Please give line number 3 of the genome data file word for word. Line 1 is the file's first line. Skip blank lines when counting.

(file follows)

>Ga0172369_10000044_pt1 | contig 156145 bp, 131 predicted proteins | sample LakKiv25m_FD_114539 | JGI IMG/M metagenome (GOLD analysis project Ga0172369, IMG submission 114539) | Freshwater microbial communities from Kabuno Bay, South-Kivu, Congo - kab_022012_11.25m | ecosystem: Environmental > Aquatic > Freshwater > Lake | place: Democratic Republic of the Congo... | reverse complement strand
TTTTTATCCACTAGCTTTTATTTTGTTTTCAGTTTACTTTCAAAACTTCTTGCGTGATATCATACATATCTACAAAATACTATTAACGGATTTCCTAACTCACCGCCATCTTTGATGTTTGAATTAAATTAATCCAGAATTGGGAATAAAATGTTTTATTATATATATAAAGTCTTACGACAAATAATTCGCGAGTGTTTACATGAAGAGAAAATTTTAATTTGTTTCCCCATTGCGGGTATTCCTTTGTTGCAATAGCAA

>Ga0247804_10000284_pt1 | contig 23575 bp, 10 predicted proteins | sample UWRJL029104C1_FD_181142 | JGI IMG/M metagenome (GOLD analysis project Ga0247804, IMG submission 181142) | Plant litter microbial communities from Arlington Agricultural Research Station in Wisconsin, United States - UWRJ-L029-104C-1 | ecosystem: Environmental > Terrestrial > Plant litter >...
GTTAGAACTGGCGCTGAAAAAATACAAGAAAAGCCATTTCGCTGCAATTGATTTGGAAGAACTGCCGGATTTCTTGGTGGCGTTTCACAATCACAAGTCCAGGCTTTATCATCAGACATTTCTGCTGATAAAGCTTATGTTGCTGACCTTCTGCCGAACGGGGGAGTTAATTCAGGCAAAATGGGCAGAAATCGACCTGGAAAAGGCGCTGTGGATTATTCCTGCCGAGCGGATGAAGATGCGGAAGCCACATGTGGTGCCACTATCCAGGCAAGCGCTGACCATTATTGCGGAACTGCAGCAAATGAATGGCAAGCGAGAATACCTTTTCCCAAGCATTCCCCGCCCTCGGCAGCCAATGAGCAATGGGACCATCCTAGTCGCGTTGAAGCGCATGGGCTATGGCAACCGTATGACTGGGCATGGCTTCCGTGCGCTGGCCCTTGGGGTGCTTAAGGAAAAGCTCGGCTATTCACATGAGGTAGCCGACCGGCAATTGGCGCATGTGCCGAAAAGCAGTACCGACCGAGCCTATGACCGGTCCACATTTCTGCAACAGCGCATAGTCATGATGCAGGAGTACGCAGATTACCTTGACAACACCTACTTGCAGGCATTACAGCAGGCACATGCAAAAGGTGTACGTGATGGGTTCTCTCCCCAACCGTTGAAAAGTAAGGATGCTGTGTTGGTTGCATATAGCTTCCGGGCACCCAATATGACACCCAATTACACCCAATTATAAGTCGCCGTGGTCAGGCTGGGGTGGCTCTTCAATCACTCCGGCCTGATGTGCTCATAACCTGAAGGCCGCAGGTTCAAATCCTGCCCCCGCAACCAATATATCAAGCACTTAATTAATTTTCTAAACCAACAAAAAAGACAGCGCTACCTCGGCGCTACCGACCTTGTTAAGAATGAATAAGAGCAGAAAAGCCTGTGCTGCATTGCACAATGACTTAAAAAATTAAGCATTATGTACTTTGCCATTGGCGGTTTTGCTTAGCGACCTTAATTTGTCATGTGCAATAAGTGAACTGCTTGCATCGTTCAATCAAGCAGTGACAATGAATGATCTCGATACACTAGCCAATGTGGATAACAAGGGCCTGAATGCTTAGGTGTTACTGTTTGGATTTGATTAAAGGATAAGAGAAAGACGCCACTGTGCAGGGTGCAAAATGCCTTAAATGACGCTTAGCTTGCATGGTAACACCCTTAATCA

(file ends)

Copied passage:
>Ga0247804_10000284_pt1 | contig 23575 bp, 10 predicted proteins | sample UWRJL029104C1_FD_181142 | JGI IMG/M metagenome (GOLD analysis project Ga0247804, IMG submission 181142) | Plant litter microbial communities from Arlington Agricultural Research Station in Wisconsin, United States - UWRJ-L029-104C-1 | ecosystem: Environmental > Terrestrial > Plant litter >...